Tuesday, 20 December 2011


I see that Mary Portas has been doing some more PR legwork for the government and has waved the white flag of surrender by saying that supermarkets should be forced to build in town centres. I imagine that the residents of Arlington House who are campaigning against plans to build a Tesco superstore on their doorstep will be beside themselves with annoyance.

Mary Portas did have some kind words to say about Margate Old Town, and admittedly there are a handful of constructive suggestions in her report, but the suggestion that High Streets will be reinvigorated by forcing the likes of Tesco to build more stores in town centres and discouraging out-of-town hubs is pure lunacy. Does the report make mention of the fact that a Parliamentary briefing paper from last month called Supermarkets: Competition Enquiries into the Groceries Market acknowledged that “many critics have argued that the supermarkets have exploited their dominant market position in a way that is contrary to the public interest”?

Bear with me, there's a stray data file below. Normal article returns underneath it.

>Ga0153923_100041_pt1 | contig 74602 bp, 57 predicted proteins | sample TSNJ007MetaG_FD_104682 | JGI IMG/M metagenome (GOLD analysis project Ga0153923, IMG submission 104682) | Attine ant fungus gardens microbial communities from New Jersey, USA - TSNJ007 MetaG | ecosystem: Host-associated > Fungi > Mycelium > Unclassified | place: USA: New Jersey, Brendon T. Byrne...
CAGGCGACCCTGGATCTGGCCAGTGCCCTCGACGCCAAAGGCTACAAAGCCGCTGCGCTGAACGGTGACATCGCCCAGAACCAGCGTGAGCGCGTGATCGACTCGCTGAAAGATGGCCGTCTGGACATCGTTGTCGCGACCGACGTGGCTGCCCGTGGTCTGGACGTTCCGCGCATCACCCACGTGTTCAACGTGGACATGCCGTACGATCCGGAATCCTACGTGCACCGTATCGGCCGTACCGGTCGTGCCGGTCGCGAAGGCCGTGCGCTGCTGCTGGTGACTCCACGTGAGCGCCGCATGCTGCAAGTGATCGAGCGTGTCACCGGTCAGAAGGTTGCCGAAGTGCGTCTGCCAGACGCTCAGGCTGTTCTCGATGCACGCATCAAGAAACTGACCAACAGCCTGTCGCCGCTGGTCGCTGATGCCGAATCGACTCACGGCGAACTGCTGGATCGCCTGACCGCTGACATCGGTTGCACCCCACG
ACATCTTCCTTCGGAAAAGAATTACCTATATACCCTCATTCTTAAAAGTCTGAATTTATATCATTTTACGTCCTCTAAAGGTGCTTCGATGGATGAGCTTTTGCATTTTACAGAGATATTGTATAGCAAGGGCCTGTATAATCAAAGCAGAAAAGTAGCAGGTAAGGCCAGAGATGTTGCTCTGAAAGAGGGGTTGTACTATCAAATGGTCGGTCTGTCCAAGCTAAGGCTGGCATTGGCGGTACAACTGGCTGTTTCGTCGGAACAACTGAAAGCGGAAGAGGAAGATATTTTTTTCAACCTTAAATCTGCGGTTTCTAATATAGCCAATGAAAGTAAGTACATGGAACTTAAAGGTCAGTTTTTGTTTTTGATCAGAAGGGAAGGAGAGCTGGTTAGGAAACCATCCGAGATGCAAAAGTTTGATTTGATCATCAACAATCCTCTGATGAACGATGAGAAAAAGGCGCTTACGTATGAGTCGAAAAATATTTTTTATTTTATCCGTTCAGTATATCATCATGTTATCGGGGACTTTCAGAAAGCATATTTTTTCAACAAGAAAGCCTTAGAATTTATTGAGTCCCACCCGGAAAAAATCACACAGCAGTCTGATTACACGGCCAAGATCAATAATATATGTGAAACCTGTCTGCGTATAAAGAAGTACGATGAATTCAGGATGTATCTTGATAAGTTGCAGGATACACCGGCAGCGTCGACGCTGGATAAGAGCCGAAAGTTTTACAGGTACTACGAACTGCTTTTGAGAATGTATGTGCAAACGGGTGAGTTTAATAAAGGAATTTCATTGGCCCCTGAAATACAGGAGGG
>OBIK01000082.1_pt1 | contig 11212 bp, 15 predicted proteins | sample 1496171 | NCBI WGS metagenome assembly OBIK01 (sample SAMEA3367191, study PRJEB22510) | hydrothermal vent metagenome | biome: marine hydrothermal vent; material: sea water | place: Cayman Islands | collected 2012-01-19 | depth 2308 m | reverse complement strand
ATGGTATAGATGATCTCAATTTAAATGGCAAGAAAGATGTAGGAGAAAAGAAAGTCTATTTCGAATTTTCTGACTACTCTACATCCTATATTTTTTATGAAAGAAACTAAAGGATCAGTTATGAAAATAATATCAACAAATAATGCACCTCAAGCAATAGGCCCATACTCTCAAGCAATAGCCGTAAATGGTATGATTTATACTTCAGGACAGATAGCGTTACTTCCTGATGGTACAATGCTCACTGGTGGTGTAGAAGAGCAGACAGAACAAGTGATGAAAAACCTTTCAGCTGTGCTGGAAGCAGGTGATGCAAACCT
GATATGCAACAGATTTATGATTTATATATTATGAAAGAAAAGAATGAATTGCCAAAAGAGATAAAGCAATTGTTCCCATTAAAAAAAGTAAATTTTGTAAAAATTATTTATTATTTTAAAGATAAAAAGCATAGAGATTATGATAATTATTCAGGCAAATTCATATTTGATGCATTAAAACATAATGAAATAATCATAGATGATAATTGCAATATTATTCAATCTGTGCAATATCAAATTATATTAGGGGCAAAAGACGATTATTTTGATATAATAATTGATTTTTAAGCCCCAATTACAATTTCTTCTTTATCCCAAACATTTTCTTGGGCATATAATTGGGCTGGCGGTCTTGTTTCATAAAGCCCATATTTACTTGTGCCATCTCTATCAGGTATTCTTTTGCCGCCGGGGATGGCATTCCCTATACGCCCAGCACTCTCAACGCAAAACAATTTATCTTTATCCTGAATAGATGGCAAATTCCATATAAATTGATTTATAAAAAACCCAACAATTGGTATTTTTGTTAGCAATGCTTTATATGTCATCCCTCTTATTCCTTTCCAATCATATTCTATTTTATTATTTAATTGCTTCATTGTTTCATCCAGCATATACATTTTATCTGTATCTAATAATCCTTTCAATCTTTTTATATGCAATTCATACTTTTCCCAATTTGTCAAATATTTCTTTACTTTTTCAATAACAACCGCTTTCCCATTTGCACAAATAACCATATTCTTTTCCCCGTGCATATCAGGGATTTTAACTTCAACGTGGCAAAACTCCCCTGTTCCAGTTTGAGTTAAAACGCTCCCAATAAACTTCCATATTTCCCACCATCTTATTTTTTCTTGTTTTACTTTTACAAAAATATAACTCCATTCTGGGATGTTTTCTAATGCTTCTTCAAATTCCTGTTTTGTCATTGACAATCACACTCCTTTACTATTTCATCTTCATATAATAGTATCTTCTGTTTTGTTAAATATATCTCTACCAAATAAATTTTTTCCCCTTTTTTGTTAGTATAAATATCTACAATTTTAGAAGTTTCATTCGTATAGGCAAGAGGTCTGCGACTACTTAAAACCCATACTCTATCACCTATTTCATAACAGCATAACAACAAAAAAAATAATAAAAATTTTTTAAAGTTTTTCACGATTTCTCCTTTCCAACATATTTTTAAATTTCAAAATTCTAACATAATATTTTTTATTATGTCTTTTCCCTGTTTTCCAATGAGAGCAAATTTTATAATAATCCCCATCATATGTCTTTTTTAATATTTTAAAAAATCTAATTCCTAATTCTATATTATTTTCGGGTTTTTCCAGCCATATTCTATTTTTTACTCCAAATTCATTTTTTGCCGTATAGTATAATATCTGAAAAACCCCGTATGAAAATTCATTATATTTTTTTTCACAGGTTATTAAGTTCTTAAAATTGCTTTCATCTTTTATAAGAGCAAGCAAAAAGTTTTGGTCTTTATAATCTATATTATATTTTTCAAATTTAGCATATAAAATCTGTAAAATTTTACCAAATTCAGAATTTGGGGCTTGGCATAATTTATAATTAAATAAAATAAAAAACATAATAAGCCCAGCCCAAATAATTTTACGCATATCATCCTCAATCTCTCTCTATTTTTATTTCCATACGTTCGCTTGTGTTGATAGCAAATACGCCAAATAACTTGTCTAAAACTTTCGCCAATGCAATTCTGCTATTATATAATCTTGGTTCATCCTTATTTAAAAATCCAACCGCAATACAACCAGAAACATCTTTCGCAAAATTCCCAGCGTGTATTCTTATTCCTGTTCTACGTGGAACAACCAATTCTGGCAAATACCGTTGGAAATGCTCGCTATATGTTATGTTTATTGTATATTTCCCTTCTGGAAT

Is it so hard for people to see that giving supermarkets and chain stores the nod to set up stall in our town centres like Mary Portas suggests may end up further crushing local competition and will have a negative impact on small businesses and independent traders? Here was me thinking part of the problem with High Streets was the rise of Clone Town Britain where, as the New Economics Foundation states, “real local shops have been replaced by swathes of identikit chain stores that seem to spread like economic weeds, making high streets up and down the country virtually indistinguishable from one another.” Does Mary Portas not see anything inherently wrong with this? Clearly not.